Beach Pilot Has Problems With Feds,Queens DA
The pilot, identified by police as Jason Maloney, 24, took off from Republic Airport in Farmingdale, Long Island, for a sightseeing trip over New York Harbor with his two friends, Clarke Oler, 22, and Chelsea Protter, 21, both from Suffolk County.
Maloney apparently wanted to give his passengers a thrill and decided that a beach landing, which he said he had seen on cable television shows a number of times, fit the bill.
As he flew west, he contacted the control tower at John F. Kennedy Airport and told controllers that one of his passengers had become “violently ill,” the sources said.
Maloney, who lives in upstate New York, and is reportedly studying medicine at Georgetown University in Washington, D.C., then asked for permission to land on the beach.
“This might be crazy, but are we allowed to land on the beach?” Maloney asked.
When the JFK controller denied the request, Maloney claimed he was experiencing a “rough engine.”
The controller then asked if Maloney wanted to declare an emergency. He declined, aviation sources say.
Then Maloney asked if there were any private beaches nearby, the sources said. The controller repeated, “Not in the city. You don’t have permission to land.”
Disregarding the order from the controller not to land on the beach, Maloney landed in surf off Beach 58 Street and the Ocean Village houses at about 7:05 p.m. The three managed to climb out of the aircraft without assistance, although a police helicopter had deposited two divers into the water nearby.
Maloney was limping after the accident, but he and his two passengers declined medical aid.
Maloney, who first told cops he’d gotten permission to land on the beach, was taken to the 101 Precinct station house for questioning, sources said.
Right after the incident, on Tuesday, a spokesperson for Queens District Attorney Richard Brown said that there were no charges pending against Maloney, but that the beach landing is a federal and not a state issue.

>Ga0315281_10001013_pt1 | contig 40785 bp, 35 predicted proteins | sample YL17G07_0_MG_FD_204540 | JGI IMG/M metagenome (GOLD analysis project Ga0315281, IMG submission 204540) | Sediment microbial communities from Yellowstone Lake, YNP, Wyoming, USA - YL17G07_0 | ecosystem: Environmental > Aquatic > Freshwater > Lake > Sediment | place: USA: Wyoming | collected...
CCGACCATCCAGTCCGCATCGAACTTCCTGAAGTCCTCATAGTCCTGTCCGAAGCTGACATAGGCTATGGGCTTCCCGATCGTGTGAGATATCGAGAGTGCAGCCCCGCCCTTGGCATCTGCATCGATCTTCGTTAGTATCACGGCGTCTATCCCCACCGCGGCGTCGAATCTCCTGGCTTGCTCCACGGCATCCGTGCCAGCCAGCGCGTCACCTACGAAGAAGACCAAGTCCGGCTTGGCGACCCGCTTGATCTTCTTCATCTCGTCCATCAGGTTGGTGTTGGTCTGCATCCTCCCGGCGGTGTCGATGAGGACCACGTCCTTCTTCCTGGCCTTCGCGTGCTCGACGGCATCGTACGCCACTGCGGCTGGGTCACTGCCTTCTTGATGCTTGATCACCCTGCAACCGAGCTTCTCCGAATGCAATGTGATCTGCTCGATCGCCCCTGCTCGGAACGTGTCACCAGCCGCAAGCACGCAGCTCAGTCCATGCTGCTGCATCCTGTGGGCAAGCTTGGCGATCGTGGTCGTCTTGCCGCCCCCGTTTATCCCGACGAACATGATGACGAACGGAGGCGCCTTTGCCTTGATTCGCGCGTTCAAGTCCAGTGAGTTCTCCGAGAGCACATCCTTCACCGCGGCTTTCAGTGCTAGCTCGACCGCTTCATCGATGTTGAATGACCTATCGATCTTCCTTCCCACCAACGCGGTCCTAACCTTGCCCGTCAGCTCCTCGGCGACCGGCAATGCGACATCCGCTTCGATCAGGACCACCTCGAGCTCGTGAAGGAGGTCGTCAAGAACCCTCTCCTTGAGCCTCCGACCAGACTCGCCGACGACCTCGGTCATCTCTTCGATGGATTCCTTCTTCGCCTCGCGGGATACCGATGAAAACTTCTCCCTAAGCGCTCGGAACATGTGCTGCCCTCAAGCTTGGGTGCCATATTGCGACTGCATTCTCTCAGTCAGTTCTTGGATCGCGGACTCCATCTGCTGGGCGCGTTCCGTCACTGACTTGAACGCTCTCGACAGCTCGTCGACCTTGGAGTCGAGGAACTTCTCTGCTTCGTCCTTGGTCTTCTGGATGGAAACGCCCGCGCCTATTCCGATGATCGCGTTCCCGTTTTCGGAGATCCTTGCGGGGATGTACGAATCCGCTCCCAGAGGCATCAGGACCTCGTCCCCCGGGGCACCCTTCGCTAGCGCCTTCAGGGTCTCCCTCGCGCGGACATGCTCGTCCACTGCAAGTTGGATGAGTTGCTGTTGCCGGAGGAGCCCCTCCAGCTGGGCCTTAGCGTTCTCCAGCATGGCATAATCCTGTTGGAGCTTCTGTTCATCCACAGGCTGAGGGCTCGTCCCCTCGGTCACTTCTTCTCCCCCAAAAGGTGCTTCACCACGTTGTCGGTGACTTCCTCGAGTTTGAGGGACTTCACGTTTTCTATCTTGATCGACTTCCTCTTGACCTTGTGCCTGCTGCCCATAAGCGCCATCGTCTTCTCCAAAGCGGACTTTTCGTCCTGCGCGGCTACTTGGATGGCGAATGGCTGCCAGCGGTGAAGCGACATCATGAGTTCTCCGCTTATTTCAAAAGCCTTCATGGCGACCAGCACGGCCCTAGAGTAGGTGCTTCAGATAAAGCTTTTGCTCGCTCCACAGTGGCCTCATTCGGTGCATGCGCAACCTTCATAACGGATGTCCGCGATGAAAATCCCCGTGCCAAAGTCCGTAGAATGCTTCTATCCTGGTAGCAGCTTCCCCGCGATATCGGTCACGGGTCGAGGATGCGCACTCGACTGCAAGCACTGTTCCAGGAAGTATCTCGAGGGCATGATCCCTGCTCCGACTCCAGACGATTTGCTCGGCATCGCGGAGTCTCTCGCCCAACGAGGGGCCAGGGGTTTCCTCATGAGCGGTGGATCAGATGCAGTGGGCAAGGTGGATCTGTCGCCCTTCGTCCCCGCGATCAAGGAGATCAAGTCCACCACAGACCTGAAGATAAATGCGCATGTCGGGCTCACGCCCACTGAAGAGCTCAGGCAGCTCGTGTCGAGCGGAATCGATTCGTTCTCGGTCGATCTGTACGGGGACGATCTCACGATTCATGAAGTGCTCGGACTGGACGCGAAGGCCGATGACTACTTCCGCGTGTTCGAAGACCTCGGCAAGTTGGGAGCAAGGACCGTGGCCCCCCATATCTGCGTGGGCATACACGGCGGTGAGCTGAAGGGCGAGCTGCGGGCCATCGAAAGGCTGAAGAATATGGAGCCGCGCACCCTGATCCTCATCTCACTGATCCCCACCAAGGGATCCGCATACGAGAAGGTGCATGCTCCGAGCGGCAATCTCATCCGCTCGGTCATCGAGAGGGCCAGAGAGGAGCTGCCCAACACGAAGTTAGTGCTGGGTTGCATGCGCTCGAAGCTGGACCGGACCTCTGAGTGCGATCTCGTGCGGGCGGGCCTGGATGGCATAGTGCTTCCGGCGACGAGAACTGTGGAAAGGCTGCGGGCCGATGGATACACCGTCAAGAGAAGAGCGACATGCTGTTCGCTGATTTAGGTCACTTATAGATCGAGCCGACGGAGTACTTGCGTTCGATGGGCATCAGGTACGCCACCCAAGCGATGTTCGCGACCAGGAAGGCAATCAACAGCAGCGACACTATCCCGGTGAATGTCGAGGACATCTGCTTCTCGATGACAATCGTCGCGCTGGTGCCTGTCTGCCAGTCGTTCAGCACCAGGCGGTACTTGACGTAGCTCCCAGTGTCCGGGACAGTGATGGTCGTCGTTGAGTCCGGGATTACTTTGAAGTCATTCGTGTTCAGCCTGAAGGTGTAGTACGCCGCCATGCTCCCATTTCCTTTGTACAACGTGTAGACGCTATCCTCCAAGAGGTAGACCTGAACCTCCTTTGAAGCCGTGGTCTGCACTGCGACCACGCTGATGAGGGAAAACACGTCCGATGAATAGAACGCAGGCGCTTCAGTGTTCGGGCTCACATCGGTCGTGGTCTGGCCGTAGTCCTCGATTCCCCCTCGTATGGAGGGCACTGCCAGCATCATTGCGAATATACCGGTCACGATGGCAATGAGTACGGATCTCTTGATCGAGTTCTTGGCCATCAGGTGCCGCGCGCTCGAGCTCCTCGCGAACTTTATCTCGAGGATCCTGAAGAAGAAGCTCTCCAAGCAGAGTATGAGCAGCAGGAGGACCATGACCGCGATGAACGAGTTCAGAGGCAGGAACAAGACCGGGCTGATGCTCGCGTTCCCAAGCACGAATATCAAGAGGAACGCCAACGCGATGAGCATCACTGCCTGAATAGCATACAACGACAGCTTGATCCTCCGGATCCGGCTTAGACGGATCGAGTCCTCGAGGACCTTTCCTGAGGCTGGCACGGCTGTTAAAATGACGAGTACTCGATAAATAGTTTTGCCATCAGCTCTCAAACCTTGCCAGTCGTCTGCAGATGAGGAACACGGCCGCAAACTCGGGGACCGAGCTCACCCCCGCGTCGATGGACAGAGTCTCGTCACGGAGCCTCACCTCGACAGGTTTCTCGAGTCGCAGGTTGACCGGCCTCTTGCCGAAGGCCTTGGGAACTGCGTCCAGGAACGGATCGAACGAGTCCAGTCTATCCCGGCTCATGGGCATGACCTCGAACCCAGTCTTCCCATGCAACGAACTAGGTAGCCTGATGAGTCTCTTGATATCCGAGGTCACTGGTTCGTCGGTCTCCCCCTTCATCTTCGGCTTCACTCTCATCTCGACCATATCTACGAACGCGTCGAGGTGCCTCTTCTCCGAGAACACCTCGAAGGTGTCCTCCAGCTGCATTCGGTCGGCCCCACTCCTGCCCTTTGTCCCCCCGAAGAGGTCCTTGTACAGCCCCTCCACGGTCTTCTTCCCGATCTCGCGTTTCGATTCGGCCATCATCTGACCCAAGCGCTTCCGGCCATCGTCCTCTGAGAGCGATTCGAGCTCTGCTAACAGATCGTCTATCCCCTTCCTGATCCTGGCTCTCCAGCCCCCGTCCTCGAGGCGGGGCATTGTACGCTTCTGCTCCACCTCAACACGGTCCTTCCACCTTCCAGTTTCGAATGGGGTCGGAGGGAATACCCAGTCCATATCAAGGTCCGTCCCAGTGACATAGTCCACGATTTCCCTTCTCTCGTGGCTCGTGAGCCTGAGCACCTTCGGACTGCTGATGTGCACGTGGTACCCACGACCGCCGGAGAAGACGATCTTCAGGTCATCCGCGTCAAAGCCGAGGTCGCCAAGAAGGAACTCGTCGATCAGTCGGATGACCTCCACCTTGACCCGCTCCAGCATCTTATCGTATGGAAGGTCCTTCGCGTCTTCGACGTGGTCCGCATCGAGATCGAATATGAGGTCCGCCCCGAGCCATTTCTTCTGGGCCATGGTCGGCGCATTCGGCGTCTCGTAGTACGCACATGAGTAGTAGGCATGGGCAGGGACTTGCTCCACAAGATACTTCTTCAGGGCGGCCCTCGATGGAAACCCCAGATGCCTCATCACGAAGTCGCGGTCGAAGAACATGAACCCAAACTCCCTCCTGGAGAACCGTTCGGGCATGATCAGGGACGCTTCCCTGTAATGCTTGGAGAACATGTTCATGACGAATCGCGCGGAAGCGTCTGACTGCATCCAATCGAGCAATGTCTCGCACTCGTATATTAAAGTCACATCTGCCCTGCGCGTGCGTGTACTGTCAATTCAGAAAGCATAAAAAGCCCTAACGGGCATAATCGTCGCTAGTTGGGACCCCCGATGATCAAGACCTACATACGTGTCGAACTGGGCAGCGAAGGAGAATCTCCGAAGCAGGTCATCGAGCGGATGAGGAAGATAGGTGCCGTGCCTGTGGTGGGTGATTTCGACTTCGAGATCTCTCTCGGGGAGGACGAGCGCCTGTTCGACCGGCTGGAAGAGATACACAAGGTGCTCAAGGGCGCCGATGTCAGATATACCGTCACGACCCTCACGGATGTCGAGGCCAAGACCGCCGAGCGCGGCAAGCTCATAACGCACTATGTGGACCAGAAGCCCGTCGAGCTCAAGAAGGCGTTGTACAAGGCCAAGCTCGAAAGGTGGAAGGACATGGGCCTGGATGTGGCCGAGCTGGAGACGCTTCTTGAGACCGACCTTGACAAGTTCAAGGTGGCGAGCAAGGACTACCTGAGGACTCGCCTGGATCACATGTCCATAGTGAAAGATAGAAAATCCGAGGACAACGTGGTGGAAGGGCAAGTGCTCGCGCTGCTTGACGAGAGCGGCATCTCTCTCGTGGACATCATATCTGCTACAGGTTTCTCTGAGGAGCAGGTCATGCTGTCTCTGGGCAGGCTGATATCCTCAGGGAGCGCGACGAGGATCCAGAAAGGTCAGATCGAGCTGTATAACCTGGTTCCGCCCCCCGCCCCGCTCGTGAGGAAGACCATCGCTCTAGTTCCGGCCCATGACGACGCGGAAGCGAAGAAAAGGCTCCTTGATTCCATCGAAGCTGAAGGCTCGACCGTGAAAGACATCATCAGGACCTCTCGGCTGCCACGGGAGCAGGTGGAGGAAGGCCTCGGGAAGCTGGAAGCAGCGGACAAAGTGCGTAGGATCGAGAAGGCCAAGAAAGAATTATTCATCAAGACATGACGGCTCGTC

This week, however, Brown’s office is “investigating the incident” in contemplation of bringing charges of reckless endangerment or violating several city codes, an officials said.
“The Federal Aviation Administration (FAA) has the lead in the investigation, and at this point, we’re waiting to see what their results are,” a spokesperson for Brown said.
Jim Peters, a spokesman for the FAA, whose agents were at the 101 Precinct the night of the incident, said that the federal agency is “investigating” and that he “cannot say [what federal punishments Maloney faces] until we understand the circumstances of the incident.”
“There are no criminal sanctions we can bring,” Peters said, “but we can bring civil sanctions if we believe he violated our regulations, which could include everything from doing nothing to suspending or revoking his [pilot’s] license.”
“We’re going to talk to everybody, from the air traffic controllers to the police to the pilot himself,” Peters added. “We’re going to look at the plane and perhaps give the pilot a flight check to make sure he can handle the aircraft. When we’re through with a thorough investigation, then we’ll decide the next step.”
City Councilman Peter Vallone, the chair of the council’s Public Safety Committee, has called on the FAA to pull Maloney’s license.
“Maloney must face the harshest punishment,” he said. “A pilot who abuses the privilege of flying, at a minimum should have his license revoked.”
Maloney told investigators that he had seen a pilot land on a beach in Alaska on the program “Flying Wild Alaska,” and that it looked easy.
“They do it all the time in Alaska,” Maloney told one of the local precinct detectives.
“Welcome to New York City,” the detective reportedly answered.